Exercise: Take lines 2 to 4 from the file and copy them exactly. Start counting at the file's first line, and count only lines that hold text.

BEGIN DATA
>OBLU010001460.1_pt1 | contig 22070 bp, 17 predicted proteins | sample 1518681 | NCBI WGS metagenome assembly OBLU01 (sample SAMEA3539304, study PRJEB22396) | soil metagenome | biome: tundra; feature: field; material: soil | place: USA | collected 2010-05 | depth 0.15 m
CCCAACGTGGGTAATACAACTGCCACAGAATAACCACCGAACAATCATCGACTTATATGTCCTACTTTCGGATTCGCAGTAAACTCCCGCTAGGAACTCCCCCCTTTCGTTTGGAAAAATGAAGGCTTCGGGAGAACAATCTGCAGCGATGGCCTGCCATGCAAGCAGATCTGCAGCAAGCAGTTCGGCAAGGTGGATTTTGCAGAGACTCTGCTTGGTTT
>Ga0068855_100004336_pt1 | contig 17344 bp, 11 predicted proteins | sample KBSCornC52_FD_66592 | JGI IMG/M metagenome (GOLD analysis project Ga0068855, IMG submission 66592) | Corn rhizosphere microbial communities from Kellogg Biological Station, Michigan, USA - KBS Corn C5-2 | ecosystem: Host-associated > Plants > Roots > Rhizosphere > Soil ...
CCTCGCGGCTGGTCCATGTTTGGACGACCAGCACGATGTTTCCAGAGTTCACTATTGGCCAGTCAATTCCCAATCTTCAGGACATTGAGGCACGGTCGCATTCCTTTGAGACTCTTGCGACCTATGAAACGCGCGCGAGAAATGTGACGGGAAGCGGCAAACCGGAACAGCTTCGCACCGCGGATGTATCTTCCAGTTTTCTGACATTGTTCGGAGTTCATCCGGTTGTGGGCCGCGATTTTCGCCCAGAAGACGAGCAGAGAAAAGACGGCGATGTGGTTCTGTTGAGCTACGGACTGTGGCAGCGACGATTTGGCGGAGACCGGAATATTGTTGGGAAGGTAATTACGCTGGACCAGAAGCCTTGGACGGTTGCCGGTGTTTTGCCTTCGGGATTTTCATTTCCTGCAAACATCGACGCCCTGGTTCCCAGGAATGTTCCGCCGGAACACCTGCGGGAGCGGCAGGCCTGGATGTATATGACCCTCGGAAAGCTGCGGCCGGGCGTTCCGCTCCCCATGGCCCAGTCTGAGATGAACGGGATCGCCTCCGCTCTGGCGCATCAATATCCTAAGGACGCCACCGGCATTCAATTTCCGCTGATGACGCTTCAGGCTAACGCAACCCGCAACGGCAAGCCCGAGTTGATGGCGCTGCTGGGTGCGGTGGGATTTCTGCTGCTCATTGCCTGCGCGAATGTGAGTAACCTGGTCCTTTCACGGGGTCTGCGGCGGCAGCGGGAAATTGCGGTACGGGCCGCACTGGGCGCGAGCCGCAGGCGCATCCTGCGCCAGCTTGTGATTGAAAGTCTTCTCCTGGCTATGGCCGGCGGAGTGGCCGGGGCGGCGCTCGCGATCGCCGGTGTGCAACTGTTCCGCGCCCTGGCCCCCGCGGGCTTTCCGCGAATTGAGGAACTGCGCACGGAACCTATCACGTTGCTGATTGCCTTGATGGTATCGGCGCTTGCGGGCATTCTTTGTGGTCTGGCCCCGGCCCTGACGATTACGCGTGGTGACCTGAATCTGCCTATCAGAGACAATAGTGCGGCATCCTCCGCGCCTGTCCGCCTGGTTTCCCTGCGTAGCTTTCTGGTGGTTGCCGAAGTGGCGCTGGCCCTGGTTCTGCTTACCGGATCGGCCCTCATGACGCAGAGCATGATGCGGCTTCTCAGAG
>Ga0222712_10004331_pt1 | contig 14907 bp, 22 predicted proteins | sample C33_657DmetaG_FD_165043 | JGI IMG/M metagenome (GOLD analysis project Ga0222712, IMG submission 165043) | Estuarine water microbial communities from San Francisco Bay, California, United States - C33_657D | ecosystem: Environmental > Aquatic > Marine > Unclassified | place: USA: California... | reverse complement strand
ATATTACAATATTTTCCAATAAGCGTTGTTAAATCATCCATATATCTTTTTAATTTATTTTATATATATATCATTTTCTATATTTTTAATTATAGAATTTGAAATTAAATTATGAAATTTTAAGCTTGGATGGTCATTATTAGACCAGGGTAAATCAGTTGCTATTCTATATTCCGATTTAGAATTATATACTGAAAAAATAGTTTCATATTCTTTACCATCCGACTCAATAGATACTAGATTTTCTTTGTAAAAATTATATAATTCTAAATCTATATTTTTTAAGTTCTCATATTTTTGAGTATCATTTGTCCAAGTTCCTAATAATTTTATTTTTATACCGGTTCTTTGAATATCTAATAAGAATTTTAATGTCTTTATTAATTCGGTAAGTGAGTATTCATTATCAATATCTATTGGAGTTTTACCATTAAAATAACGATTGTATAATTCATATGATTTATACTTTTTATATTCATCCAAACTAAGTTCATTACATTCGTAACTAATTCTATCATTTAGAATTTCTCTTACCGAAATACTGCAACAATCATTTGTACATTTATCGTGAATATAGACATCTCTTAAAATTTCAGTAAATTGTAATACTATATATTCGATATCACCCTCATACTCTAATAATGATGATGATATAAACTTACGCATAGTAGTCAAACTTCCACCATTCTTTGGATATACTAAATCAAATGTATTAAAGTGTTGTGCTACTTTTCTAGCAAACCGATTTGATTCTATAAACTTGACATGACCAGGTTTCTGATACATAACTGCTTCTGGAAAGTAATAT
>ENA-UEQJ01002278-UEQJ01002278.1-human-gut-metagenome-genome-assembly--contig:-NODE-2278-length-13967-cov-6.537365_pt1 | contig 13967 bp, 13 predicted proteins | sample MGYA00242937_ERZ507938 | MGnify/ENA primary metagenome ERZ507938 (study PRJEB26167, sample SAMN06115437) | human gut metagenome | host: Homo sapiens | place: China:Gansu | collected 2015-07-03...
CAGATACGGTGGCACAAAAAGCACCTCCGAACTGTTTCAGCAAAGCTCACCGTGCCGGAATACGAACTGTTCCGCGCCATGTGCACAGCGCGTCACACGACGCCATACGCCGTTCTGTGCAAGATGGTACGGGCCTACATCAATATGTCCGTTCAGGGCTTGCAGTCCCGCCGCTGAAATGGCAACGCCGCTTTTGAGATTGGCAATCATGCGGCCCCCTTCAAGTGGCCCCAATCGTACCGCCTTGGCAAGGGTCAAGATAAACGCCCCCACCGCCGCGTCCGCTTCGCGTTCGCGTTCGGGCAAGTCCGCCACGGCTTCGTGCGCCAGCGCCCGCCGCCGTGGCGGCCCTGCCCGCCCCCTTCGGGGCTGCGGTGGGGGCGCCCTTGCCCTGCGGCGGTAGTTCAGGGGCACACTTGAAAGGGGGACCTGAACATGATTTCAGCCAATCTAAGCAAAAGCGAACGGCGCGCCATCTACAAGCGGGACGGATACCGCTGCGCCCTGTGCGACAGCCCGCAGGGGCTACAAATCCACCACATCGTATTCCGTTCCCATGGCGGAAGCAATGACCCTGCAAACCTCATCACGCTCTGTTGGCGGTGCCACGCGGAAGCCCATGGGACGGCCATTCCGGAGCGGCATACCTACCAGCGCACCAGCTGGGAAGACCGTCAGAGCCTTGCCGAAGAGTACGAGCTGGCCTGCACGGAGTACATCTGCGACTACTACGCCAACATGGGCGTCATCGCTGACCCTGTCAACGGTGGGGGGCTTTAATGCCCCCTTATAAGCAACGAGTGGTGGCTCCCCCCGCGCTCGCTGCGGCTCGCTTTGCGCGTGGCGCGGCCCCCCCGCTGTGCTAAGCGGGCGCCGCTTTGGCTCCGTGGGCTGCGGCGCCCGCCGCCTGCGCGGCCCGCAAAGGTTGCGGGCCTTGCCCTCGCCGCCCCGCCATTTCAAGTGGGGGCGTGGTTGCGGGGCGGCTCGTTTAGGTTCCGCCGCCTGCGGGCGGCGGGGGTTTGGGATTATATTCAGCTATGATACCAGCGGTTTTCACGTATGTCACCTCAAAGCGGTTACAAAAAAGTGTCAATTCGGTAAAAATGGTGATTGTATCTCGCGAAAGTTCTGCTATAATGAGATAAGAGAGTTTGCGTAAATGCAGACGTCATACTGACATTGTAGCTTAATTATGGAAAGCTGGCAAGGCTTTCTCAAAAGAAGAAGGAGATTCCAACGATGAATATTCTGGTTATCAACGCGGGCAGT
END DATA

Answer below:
CCCAACGTGGGTAATACAACTGCCACAGAATAACCACCGAACAATCATCGACTTATATGTCCTACTTTCGGATTCGCAGTAAACTCCCGCTAGGAACTCCCCCCTTTCGTTTGGAAAAATGAAGGCTTCGGGAGAACAATCTGCAGCGATGGCCTGCCATGCAAGCAGATCTGCAGCAAGCAGTTCGGCAAGGTGGATTTTGCAGAGACTCTGCTTGGTTT
>Ga0068855_100004336_pt1 | contig 17344 bp, 11 predicted proteins | sample KBSCornC52_FD_66592 | JGI IMG/M metagenome (GOLD analysis project Ga0068855, IMG submission 66592) | Corn rhizosphere microbial communities from Kellogg Biological Station, Michigan, USA - KBS Corn C5-2 | ecosystem: Host-associated > Plants > Roots > Rhizosphere > Soil ...
CCTCGCGGCTGGTCCATGTTTGGACGACCAGCACGATGTTTCCAGAGTTCACTATTGGCCAGTCAATTCCCAATCTTCAGGACATTGAGGCACGGTCGCATTCCTTTGAGACTCTTGCGACCTATGAAACGCGCGCGAGAAATGTGACGGGAAGCGGCAAACCGGAACAGCTTCGCACCGCGGATGTATCTTCCAGTTTTCTGACATTGTTCGGAGTTCATCCGGTTGTGGGCCGCGATTTTCGCCCAGAAGACGAGCAGAGAAAAGACGGCGATGTGGTTCTGTTGAGCTACGGACTGTGGCAGCGACGATTTGGCGGAGACCGGAATATTGTTGGGAAGGTAATTACGCTGGACCAGAAGCCTTGGACGGTTGCCGGTGTTTTGCCTTCGGGATTTTCATTTCCTGCAAACATCGACGCCCTGGTTCCCAGGAATGTTCCGCCGGAACACCTGCGGGAGCGGCAGGCCTGGATGTATATGACCCTCGGAAAGCTGCGGCCGGGCGTTCCGCTCCCCATGGCCCAGTCTGAGATGAACGGGATCGCCTCCGCTCTGGCGCATCAATATCCTAAGGACGCCACCGGCATTCAATTTCCGCTGATGACGCTTCAGGCTAACGCAACCCGCAACGGCAAGCCCGAGTTGATGGCGCTGCTGGGTGCGGTGGGATTTCTGCTGCTCATTGCCTGCGCGAATGTGAGTAACCTGGTCCTTTCACGGGGTCTGCGGCGGCAGCGGGAAATTGCGGTACGGGCCGCACTGGGCGCGAGCCGCAGGCGCATCCTGCGCCAGCTTGTGATTGAAAGTCTTCTCCTGGCTATGGCCGGCGGAGTGGCCGGGGCGGCGCTCGCGATCGCCGGTGTGCAACTGTTCCGCGCCCTGGCCCCCGCGGGCTTTCCGCGAATTGAGGAACTGCGCACGGAACCTATCACGTTGCTGATTGCCTTGATGGTATCGGCGCTTGCGGGCATTCTTTGTGGTCTGGCCCCGGCCCTGACGATTACGCGTGGTGACCTGAATCTGCCTATCAGAGACAATAGTGCGGCATCCTCCGCGCCTGTCCGCCTGGTTTCCCTGCGTAGCTTTCTGGTGGTTGCCGAAGTGGCGCTGGCCCTGGTTCTGCTTACCGGATCGGCCCTCATGACGCAGAGCATGATGCGGCTTCTCAGAG